Madeira wine (and wine glass style) hails from the Portuguese island of Madeira and is a fortified dessert wine that is usually red, though white or rosé Madeiras can be found. The difference between Madeira and Port is how it is made. According to Taste of Lisboa, the production method — using high heat over multiple months — gives it a more complex flavor profile than port. Madeira is served in small 75 to 120 milliliters (3 to 4 ounces) wine glasses, however, Bespoke Unit suggests serving it in traditional copita nosing glasses (typically used for Scotch). Specially crafted styles can feature a glass cover to help capture the aromas before enjoying them.

While Bespoke Unit writes that copita glasses often feature a more pronounced tulip shape which helps accentuate the bouquet, The New York Times believes that the shape of a standard wine glass is better suited to Madeira wine. Vintage Madeira glasses were previously made in various colors and shapes, but newer designs are clear so that imbibers can see the beautiful deep brick color of their beverage.

Stemless or Outdoor Tumbler

Sick of broken wine glasses? Want something to take camping or to a picnic? There is a reason stemless glasses are so sought after. While stems certainly have their place, sometimes a simple design is best. A stemless glass is exactly what it sounds like. Instead of a stem and base, these glasses are flat on the bottom of the bowl so the glass can sit upright. For outdoor use, Liquor.com recommends tumblers made of stainless steel as a great option — they even come with a lid to prevent spills and keep the bugs out. Many are insulated to keep your beverage cold as well. Most are made with the universal wine glass shape in mind.

When it comes to using glass stems in everyday scenarios, there is much debate whether this should be an accepted mode of enjoying wine, despite its popularity. Wineware laid out all the pros and cons, saying that although they are more modern and chic, there is less of a chance of breakage, and storing them is much easier, there are still reasons some consumers and professionals won't warm up to the idea. In fact, warming up is one of those reasons —when serving wine in a stemless glass, the heat from your hands can increase the temperature of your drink, affecting the expression.


We have all had those days where we want to settle in and decompress with a massive glass of wine, àla Amy Schumer. An oversized glass may be impressive to look at. It will even lessen the number of times you need to pause Netflix, get up, and go to the counter for another pour. But there are further reasons that support using the larger-than-life bowl. For big, bold, dry reds, the maximum aeration area will smooth and round out even the roughest tannins.

Crystal makers Big Wine Glasses even claim that this style is the perfect universal glass, shaped to fit whatever type of wine you prefer. With 34-ounces of volume, their oversized glass will save you a trip and keep your tastebuds from encountering any bitter sips. We've all seen the comically large glasses over at Costco, which can fill run upwards of 4-foot tall. While that will definitely give even the boldest wine time to balance before it hits your lips, a more practical volume makes the oversized wine glass style a reasonable choice.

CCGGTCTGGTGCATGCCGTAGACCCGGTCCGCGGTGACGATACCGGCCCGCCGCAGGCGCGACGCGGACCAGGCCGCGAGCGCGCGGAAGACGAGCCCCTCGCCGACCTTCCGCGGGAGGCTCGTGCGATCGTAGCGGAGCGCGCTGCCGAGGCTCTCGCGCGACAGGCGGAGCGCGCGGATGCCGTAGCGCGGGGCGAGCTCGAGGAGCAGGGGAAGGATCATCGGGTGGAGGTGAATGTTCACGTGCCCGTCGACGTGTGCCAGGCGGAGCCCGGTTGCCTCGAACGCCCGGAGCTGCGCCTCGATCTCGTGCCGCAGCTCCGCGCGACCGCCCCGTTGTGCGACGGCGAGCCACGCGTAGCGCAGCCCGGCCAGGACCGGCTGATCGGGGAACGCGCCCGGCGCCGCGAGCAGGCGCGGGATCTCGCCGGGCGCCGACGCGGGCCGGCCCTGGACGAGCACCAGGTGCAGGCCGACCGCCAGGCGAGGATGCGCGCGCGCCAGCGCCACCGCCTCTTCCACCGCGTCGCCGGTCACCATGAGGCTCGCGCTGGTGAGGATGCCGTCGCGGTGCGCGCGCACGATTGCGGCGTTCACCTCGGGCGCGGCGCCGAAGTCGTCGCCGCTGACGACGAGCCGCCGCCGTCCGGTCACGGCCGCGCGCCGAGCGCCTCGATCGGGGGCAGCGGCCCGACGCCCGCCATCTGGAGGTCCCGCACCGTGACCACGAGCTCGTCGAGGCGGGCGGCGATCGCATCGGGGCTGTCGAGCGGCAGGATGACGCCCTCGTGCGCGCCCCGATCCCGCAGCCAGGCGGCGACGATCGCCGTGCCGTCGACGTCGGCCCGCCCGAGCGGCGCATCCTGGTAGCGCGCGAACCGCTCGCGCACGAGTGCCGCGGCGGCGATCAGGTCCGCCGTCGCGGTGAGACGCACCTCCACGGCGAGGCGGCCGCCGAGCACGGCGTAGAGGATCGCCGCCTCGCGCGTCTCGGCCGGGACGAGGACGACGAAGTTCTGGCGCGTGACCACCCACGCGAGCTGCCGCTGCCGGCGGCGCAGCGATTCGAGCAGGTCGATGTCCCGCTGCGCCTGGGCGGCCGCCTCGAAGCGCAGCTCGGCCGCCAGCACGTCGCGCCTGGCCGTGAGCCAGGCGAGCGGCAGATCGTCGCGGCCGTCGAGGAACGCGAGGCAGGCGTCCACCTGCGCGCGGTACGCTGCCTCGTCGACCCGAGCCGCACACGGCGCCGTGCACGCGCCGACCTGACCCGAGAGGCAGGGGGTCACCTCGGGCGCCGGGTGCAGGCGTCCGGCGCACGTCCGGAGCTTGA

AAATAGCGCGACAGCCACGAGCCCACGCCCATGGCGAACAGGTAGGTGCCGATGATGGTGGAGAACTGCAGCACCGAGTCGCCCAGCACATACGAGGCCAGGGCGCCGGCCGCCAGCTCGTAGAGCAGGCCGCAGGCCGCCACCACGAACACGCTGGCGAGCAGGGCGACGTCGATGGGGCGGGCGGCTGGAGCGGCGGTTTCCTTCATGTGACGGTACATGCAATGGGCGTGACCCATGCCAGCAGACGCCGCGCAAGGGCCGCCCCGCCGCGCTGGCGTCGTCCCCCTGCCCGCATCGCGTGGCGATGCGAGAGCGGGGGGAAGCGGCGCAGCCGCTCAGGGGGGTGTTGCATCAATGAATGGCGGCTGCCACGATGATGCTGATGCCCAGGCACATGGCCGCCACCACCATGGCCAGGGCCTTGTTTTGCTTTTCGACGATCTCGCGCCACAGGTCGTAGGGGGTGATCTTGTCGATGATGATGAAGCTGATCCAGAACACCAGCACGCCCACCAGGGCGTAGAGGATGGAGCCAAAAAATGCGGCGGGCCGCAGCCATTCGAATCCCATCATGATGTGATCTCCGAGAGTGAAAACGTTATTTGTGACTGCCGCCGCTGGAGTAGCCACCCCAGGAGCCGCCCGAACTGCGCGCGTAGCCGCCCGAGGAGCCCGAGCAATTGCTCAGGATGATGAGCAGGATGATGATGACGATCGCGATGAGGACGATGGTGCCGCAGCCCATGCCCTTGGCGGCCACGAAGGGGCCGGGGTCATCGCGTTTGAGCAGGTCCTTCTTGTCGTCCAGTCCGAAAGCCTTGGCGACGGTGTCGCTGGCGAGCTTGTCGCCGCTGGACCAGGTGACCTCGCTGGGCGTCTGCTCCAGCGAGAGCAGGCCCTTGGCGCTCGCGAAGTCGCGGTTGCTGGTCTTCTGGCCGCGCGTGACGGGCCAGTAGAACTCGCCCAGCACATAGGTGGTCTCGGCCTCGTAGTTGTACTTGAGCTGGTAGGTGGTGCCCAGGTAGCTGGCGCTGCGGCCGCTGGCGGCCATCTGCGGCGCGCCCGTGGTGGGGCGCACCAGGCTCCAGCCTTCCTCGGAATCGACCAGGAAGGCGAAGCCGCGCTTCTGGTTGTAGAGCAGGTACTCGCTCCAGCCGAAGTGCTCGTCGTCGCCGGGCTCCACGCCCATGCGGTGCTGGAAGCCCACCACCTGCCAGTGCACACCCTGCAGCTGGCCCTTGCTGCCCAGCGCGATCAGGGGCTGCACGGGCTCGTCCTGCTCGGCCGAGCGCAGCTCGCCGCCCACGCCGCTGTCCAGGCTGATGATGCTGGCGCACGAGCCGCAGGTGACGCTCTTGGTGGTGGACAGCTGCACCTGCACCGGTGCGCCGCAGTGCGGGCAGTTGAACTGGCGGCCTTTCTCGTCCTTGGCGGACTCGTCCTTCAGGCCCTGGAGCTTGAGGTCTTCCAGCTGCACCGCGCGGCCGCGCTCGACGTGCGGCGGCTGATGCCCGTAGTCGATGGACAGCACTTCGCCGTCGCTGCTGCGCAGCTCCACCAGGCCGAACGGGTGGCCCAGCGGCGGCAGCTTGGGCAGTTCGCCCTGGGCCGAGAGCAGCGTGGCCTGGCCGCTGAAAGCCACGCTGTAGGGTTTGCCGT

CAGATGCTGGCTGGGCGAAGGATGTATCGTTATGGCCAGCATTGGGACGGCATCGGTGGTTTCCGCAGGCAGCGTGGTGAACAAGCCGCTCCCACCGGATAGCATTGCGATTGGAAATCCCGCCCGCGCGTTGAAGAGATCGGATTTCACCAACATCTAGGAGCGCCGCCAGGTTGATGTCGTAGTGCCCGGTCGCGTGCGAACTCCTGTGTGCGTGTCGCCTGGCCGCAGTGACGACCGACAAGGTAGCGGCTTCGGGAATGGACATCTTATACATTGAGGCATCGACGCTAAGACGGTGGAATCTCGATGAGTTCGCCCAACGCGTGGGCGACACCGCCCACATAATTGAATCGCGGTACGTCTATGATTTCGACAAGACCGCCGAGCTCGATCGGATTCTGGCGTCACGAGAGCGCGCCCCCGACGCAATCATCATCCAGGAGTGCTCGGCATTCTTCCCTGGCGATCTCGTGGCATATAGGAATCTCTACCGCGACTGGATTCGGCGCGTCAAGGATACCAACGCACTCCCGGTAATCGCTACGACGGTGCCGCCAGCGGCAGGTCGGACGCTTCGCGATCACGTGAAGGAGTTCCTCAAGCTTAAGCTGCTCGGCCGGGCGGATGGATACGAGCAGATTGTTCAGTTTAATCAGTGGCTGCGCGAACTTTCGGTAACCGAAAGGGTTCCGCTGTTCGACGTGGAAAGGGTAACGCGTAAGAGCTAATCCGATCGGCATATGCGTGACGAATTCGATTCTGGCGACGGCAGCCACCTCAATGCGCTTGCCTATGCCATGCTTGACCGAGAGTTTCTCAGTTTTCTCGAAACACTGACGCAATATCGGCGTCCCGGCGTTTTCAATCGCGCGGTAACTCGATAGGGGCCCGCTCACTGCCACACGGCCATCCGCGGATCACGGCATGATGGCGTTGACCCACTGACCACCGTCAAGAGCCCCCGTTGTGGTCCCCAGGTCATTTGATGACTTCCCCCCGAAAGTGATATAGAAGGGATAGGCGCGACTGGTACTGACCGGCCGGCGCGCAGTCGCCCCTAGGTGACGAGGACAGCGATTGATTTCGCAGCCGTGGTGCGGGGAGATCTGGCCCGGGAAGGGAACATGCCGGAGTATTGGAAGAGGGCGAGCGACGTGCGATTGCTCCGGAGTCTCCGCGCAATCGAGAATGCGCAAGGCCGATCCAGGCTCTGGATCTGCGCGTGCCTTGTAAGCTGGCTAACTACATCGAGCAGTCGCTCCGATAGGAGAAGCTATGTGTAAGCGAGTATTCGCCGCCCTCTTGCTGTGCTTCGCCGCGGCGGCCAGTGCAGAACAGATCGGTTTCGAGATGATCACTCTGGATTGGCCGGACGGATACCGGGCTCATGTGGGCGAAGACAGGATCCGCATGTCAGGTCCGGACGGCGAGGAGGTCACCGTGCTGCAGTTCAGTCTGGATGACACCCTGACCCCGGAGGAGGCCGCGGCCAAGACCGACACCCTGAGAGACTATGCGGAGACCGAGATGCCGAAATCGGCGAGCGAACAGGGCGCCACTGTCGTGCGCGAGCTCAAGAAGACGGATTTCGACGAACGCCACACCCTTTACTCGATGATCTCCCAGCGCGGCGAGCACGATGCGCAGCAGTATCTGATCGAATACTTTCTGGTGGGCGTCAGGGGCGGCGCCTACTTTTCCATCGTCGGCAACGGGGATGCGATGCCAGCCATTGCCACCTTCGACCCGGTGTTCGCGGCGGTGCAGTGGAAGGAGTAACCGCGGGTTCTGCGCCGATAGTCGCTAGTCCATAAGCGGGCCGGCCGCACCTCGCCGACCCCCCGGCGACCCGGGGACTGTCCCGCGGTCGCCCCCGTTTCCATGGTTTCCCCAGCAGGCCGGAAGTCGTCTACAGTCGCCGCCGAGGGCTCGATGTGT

Sauternes is a luxurious (in price and flavor) white dessert wine from the Bordeaux region of France. Made with sauvignon blanc and sémillon, this gorgeous wine is sticky-sweet with notes of marmalade, ginger, honeyed apricot, and citrus according to Wine Folly. The sweetness is balanced with its naturally vibrant acidity. This is the goal for dessert wines — to register as compelling but not cloying. Respective glasses emphasize acidity, and crafters like Riedel have honed in on what makes a good Sauternes glass.

Most dessert wine glasses are slimmer in shape than a standard wine glass but wider than a Champagne flute, per Robb Report. They explain that — as with all glass designs — dessert styles should showcase both the flavor and aromas of this specific sect of wine. In dessert wine glasses, the bowl is just broad enough to allow for the expression of sweetness while slim enough to balance it with acidity. Specifically, the bowl of the Sauternes glass narrows, then widens, and then narrows again (via Dimensions.com). Per Riedel, this shape underscores acidity in companion with pleasing sweet accents.

Sherry Clipper

Sherry is a deeply complex wine from Spain made in three styles — dry sherry wines, naturally sweet wines, and sweet sherry wines (via Sherry Notes). Depending on if they are biologically aged or oxidatively aged, they can be nutty and brooding or refreshing with green apple notes. They go through an intricate barrel aging and blending system called solera. Similar to port wine, sherry is often consumed with dessert. Per Wazee Supper Club, the most suitable sherry glasses are similarly bulbous to allow for a marriage of aroma and taste.

Sherry can run the gamut of colors, flavors, and sweetness levels, but its calling card is its savory saline note and a hint of umami. The Sherry Clipper is named for the type of ship that used to import sherry from Spain, according to Savage Vines. It is a small glass with a narrow bottom that expands and tapers to the lip of the glass (via Dimensions.com). It's recommended to serve sherry in a chilled glass, and thanks to the Clipper's stem, you won't have to worry about residual heat warming your beverage.

Sherry Schooner

Also named for another type of ship used to import sherry — the Schooner is a larger companion to the Clipper. As explained by Savage Vines, generally, the Schooner is what you'd think of when it comes to sherry glasses. They have the same narrow bottom and expanding bowl as a Clipper, but the lip continues to a fuller tulip shape. A Schooner glass is still smaller in volume than your average wine glass. 

Consider if a chatos glass and a universal wine glass were merged together. The idea behind the design is that a smaller sherry glass with a wide rim allows for the sherry to breathe and oxidize while a large bowl promotes a mingling of heady notes. The tulip lip allows it all to roll out like a wave over your senses. This relatively small glass should not be confused with a Schooner beer glass, which is a massive, bowled glass that holds nearly three pints of beer!